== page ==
General Absolution – False Mercy

It seems one result of this Extraordinary Jubilee Year of Mercy is an increased chatter about General Absolution.  I have heard this discussed in two different deaneries. It is not just a Diocese of Joliet (in USA) discussion; immediately after the announcement of the Year of Mercy the internet was buzzing with the idea. In a nutshell General Absolution is ‘absolution without confession of all mortal sins[1].  It is allowed, but only in extraordinary cases. As far as I can tell the last time it was validly used in the U.S. was on ‘March 29, 1979, when the Three Mile Island nuclear power plant near Harrisburg, Pennsylvania was in danger of exploding… Bishop Keeler of Harrisburg granted general absolution to the faithful since every individual person would not have had the chance to go to private confession’.[2] The core of these discussions seems to be this: since it is the Year of Mercy the bishop should offer General Absolution as part of the Church’s enthusiastic participation in God’s gift to His people.

There are many reasons (ecclesial, sacramental, canonical, psychological, and on and on) why this desire to offer General Absolution is misguided, even detrimental; I will leave these discussions to the experts. I, however, want to reflect on one misguided scriptural reasoning. One of the parables I have heard used to discuss the idea of General Absolution in this Year of Mercy is the Parable of the Prodigal Son[3].

‘It is wrongly named’, this logic goes; ‘it would be better named the Parable of the Merciful Father because it shows how the Father is always looking for the return of his son and accepts him back immediately with no conditions. In light of this parable this is what Holy Mother Church should do in this all-important year. Let’s show the world we follow what our Lord taught – mercy for all and what better way than to just forgive all sins’.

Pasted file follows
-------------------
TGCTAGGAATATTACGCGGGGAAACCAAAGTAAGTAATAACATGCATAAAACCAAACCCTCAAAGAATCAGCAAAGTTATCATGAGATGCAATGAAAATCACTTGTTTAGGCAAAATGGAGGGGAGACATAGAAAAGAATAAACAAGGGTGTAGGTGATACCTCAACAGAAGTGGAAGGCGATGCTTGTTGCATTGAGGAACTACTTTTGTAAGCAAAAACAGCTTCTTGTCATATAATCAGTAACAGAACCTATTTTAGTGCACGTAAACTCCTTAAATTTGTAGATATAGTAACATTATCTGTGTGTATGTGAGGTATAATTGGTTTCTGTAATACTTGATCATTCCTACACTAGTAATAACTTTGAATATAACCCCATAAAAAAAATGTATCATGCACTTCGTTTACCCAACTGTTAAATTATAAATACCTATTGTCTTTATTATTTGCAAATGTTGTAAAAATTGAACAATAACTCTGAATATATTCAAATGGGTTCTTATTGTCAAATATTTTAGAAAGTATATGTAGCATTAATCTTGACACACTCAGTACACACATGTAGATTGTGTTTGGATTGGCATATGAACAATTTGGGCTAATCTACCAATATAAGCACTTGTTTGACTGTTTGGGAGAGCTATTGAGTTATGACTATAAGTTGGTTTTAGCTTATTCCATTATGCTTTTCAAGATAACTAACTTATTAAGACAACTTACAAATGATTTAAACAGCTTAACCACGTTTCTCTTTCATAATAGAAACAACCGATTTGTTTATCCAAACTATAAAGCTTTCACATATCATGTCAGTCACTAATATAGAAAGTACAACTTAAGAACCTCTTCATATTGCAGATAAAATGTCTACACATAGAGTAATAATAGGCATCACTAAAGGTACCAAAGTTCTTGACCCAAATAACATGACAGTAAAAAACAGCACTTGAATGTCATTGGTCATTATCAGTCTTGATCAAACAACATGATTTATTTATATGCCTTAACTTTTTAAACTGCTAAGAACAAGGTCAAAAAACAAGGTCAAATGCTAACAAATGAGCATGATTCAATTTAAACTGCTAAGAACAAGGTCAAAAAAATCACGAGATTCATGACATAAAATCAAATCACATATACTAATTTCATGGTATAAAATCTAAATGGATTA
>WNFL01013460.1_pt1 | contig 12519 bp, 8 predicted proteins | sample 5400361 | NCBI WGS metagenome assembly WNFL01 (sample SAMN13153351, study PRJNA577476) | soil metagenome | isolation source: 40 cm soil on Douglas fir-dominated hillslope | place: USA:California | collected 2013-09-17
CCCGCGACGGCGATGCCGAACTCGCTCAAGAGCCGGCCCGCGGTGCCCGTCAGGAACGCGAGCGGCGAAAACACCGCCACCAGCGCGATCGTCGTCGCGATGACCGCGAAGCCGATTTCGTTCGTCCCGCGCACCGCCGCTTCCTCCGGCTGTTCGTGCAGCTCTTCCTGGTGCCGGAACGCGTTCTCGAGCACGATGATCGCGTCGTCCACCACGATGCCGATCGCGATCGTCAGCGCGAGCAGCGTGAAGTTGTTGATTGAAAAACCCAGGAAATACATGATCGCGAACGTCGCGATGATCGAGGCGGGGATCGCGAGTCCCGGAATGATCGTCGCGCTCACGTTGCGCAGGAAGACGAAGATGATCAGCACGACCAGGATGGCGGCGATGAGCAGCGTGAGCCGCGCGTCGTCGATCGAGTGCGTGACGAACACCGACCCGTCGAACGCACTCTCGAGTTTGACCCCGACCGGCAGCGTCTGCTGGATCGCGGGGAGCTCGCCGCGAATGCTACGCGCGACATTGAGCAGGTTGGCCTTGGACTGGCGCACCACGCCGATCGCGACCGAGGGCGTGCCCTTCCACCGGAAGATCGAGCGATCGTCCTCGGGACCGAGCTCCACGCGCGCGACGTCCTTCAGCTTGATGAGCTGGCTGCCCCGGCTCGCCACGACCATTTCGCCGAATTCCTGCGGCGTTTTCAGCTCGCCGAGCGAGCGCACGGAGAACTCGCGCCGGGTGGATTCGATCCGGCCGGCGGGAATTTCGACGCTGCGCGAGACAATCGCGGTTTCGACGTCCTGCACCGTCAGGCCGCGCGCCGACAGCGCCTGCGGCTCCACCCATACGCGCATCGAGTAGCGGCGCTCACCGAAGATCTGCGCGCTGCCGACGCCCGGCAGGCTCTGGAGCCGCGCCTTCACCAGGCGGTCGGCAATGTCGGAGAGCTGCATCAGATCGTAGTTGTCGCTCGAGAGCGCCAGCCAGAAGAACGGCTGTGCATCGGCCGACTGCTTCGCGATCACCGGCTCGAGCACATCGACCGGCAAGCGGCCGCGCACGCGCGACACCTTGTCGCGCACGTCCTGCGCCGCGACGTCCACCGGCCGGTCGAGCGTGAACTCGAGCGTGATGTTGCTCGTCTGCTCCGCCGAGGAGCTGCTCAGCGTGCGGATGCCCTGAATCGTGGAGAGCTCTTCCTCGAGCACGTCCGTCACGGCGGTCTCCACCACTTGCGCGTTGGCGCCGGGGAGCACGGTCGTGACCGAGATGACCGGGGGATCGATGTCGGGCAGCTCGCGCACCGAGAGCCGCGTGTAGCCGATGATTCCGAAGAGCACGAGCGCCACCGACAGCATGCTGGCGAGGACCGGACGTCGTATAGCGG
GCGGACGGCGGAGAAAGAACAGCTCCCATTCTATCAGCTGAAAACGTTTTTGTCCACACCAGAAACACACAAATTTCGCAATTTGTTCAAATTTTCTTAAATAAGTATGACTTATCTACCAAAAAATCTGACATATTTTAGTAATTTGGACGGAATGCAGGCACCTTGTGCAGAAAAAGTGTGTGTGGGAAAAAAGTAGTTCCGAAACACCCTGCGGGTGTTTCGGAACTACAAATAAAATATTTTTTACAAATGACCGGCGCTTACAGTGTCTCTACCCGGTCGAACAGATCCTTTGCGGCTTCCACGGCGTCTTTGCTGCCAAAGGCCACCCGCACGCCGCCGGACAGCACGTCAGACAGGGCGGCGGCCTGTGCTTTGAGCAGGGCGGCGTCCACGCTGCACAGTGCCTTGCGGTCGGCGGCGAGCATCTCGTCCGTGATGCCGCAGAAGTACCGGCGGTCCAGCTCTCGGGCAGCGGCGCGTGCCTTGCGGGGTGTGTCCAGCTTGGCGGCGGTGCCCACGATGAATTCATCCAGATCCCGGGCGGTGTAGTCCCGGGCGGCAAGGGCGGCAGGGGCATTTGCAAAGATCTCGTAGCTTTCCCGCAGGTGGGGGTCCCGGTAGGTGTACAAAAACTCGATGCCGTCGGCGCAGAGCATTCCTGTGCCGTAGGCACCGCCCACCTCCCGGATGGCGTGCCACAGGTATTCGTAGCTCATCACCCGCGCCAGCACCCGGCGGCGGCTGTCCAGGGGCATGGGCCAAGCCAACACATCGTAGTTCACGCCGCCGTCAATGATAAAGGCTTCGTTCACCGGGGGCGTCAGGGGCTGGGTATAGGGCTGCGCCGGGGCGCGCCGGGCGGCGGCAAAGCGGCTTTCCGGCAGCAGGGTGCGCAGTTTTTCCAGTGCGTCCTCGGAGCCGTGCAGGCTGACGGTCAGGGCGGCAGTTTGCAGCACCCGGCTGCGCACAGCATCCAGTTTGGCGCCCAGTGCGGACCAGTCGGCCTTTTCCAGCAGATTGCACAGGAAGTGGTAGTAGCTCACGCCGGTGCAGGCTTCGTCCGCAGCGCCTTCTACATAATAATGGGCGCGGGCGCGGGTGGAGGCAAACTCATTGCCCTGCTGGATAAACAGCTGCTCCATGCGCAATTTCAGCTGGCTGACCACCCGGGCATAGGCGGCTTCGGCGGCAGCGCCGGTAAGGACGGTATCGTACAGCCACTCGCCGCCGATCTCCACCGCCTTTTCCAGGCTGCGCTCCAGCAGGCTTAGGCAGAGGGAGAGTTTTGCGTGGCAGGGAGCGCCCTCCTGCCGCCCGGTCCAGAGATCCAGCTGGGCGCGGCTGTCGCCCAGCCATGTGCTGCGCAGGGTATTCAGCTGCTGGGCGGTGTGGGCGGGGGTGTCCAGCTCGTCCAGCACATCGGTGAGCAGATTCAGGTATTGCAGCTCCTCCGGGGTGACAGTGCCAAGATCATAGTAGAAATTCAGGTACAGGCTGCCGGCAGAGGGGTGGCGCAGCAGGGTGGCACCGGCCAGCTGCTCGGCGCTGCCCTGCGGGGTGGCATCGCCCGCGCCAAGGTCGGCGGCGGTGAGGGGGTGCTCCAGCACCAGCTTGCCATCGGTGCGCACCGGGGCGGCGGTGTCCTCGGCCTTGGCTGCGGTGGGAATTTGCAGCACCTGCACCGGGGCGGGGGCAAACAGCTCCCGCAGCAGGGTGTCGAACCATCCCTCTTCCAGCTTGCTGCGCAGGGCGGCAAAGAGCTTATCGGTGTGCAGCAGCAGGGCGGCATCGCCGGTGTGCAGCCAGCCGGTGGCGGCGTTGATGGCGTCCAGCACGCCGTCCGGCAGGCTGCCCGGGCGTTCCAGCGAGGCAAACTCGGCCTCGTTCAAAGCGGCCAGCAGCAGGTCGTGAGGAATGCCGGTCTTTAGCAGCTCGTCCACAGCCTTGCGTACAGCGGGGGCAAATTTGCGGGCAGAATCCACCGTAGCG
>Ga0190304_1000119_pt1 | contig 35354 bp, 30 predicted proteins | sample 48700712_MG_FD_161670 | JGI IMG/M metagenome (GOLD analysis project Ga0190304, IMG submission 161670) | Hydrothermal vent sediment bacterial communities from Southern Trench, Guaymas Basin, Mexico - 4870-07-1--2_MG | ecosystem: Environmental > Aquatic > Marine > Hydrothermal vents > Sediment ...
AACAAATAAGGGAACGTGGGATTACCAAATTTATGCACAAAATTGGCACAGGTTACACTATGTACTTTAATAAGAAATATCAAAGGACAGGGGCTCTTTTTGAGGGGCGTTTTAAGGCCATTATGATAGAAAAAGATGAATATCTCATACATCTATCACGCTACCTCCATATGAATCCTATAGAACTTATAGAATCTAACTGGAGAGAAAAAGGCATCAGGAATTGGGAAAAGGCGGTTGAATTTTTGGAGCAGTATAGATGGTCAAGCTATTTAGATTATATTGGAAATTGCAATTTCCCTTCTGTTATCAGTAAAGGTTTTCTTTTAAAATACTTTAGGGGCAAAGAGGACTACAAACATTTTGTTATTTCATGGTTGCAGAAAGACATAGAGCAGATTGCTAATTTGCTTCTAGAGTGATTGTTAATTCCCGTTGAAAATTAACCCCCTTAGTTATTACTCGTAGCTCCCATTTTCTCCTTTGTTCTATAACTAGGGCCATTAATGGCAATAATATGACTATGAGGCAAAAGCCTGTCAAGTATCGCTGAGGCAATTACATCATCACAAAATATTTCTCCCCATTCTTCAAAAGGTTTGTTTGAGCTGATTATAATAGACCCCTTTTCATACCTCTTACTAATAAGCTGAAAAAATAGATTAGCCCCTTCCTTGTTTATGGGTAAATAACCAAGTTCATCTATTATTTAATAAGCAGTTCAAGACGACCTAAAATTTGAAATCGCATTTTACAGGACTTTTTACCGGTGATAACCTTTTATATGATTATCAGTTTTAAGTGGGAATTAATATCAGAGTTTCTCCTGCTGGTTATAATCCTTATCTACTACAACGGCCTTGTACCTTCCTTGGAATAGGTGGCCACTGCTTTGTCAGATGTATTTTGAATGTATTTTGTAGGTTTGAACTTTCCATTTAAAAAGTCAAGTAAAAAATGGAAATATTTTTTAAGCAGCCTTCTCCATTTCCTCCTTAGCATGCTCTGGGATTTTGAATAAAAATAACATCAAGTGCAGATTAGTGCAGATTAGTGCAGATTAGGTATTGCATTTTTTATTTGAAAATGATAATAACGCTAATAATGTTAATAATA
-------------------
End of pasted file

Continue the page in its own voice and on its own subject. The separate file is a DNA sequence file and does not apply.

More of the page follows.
But is that what the Lord taught us in this parable. To a certain degree this is what the parable relates to us: the Father is always waiting for us. But what is incorrect is that there are no conditions for the Fathers acceptance – there are (as far as I can tell) at least 3 of them in this beautiful parable.

  • The son has to realize his errors.
    But when he came to himself he said, ‘How many of my father’s hired servants have bread enough and to spare, but I perish here with hunger![4]  It is the son who makes the first move at a homecoming.  The father is, as was stated, continually on the watch for his son; but the first move is the son’s – his realization that he alone is the cause of his suffering and alienation; he alone had removed himself from the joy of his father and this is not where he wants to be.
  • The son has to return to the Father.
    I will arise and go to my father…’[5]  It doesn’t matter that the son has realized the reason for his misery, his isolation and loneliness if he doesn’t move to remedy it. The son puts his realization into action; he moves from where he is back to his father.
  • The son puts himself at the discretion of his father.
    “Father, I have sinned against heaven and before you; I am no longer worthy to be called your son; treat me as one of your hired servants.”[6] He submits himself up to whatever his father will do to him, and there is no guarantee of a positive outcome. Indeed, the son is hoping only to be able to abide near his father, not resume his old place as if nothing had happened. A servant is what he hopes to be; and this is enough; because he understands now what the psalmist sings: ‘I would rather be a doorkeeper in the house of my God than dwell in the tents of wickedness.[7]

And of course, we see that with these conditions met, the son receives the fullness of his father’s mercy – he is made whole again.

What we see are two understandings of the same parable. One emphasizes only the merciful father to highlight His great love and mercy, but in doing so it strips away the dynamic of relationship and our responsibility in it. It speaks of an almost exclusively top down action with overtones of our right to, and expectation of, His forgiveness.

However, when the parable is viewed in its entirety we see a dynamic of relationship, indeed, a family relationship. There is upward action as well as top-down action.  Forgiveness is given to us from above, but it is desired by us as we look upward to repair our relationship with our loving Father. No expectation of, or an attitude of, ‘a right to’ forgiveness – it is a humble search for healing and mending. Viewed in its entirety Jesus’ parable is an explanation of the normal, individual method of Reconciliation.

Maybe our time would be better spent in helping those we know come to appreciate and participate in the fullness of the Sacrament of Reconciliation and God’s Mercy instead of trying to come up with quick fixes that appeal to the sentimentality of our minds instead of the totality of our hearts.


[3] LK 15: 11-32 (RSV)
[4] LK 15:17 (RSV)
[5] LK 15:18 (RSV)
[6] LK 15:18-19 (RSV)
[7] PS 84:10 (RSV)